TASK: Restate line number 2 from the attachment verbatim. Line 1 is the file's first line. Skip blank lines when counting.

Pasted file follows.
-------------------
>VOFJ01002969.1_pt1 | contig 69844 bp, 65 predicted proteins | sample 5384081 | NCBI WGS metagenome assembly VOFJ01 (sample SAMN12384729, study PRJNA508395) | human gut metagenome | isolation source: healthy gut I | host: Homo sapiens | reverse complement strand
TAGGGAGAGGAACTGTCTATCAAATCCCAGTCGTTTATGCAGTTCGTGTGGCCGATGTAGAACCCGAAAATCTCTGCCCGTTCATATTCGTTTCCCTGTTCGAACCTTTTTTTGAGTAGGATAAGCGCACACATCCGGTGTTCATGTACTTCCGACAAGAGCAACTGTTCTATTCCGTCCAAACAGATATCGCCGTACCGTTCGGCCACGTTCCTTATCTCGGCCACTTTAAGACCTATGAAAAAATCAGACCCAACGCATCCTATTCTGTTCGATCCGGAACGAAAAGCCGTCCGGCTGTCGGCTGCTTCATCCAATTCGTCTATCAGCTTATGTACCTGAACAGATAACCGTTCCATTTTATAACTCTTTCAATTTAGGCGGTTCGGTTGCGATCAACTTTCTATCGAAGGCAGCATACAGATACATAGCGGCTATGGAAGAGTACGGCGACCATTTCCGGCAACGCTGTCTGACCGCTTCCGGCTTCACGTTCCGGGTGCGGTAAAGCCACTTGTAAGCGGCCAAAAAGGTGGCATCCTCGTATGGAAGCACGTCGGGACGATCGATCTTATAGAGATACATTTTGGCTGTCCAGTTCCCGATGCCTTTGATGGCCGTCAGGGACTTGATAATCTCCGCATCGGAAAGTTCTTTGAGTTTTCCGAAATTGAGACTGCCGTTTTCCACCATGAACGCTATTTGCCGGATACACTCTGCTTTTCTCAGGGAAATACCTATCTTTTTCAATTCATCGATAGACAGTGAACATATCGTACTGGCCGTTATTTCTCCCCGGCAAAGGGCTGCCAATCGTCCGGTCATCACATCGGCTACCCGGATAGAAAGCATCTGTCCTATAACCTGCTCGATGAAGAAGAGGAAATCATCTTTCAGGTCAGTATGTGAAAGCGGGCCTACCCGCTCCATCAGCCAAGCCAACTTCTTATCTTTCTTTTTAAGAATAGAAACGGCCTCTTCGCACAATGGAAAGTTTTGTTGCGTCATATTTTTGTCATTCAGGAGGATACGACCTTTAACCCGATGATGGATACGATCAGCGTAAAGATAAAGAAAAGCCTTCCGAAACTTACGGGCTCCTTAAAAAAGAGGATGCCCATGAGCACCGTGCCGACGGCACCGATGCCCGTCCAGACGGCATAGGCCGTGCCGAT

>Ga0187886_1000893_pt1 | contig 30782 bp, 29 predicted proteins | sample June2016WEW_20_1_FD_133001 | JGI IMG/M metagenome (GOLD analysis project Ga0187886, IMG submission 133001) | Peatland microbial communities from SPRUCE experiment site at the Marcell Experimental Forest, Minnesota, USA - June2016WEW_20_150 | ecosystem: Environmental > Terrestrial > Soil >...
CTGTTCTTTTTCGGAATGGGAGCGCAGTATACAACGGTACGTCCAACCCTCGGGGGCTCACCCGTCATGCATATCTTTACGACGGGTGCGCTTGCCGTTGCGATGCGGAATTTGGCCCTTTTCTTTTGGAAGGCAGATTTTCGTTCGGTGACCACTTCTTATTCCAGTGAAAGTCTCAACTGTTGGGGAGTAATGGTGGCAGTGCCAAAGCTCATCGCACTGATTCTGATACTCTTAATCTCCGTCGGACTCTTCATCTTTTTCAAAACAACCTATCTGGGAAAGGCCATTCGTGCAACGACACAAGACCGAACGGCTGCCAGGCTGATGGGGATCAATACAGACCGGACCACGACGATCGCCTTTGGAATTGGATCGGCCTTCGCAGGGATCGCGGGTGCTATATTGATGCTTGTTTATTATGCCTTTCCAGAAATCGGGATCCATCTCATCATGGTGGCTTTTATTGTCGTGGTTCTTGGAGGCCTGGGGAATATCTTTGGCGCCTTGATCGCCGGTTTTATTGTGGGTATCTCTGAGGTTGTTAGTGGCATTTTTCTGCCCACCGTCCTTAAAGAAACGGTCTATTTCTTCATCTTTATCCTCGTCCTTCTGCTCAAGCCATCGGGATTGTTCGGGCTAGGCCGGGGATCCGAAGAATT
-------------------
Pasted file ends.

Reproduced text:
TAGGGAGAGGAACTGTCTATCAAATCCCAGTCGTTTATGCAGTTCGTGTGGCCGATGTAGAACCCGAAAATCTCTGCCCGTTCATATTCGTTTCCCTGTTCGAACCTTTTTTTGAGTAGGATAAGCGCACACATCCGGTGTTCATGTACTTCCGACAAGAGCAACTGTTCTATTCCGTCCAAACAGATATCGCCGTACCGTTCGGCCACGTTCCTTATCTCGGCCACTTTAAGACCTATGAAAAAATCAGACCCAACGCATCCTATTCTGTTCGATCCGGAACGAAAAGCCGTCCGGCTGTCGGCTGCTTCATCCAATTCGTCTATCAGCTTATGTACCTGAACAGATAACCGTTCCATTTTATAACTCTTTCAATTTAGGCGGTTCGGTTGCGATCAACTTTCTATCGAAGGCAGCATACAGATACATAGCGGCTATGGAAGAGTACGGCGACCATTTCCGGCAACGCTGTCTGACCGCTTCCGGCTTCACGTTCCGGGTGCGGTAAAGCCACTTGTAAGCGGCCAAAAAGGTGGCATCCTCGTATGGAAGCACGTCGGGACGATCGATCTTATAGAGATACATTTTGGCTGTCCAGTTCCCGATGCCTTTGATGGCCGTCAGGGACTTGATAATCTCCGCATCGGAAAGTTCTTTGAGTTTTCCGAAATTGAGACTGCCGTTTTCCACCATGAACGCTATTTGCCGGATACACTCTGCTTTTCTCAGGGAAATACCTATCTTTTTCAATTCATCGATAGACAGTGAACATATCGTACTGGCCGTTATTTCTCCCCGGCAAAGGGCTGCCAATCGTCCGGTCATCACATCGGCTACCCGGATAGAAAGCATCTGTCCTATAACCTGCTCGATGAAGAAGAGGAAATCATCTTTCAGGTCAGTATGTGAAAGCGGGCCTACCCGCTCCATCAGCCAAGCCAACTTCTTATCTTTCTTTTTAAGAATAGAAACGGCCTCTTCGCACAATGGAAAGTTTTGTTGCGTCATATTTTTGTCATTCAGGAGGATACGACCTTTAACCCGATGATGGATACGATCAGCGTAAAGATAAAGAAAAGCCTTCCGAAACTTACGGGCTCCTTAAAAAAGAGGATGCCCATGAGCACCGTGCCGACGGCACCGATGCCCGTCCAGACGGCATAGGCCGTGCCGAT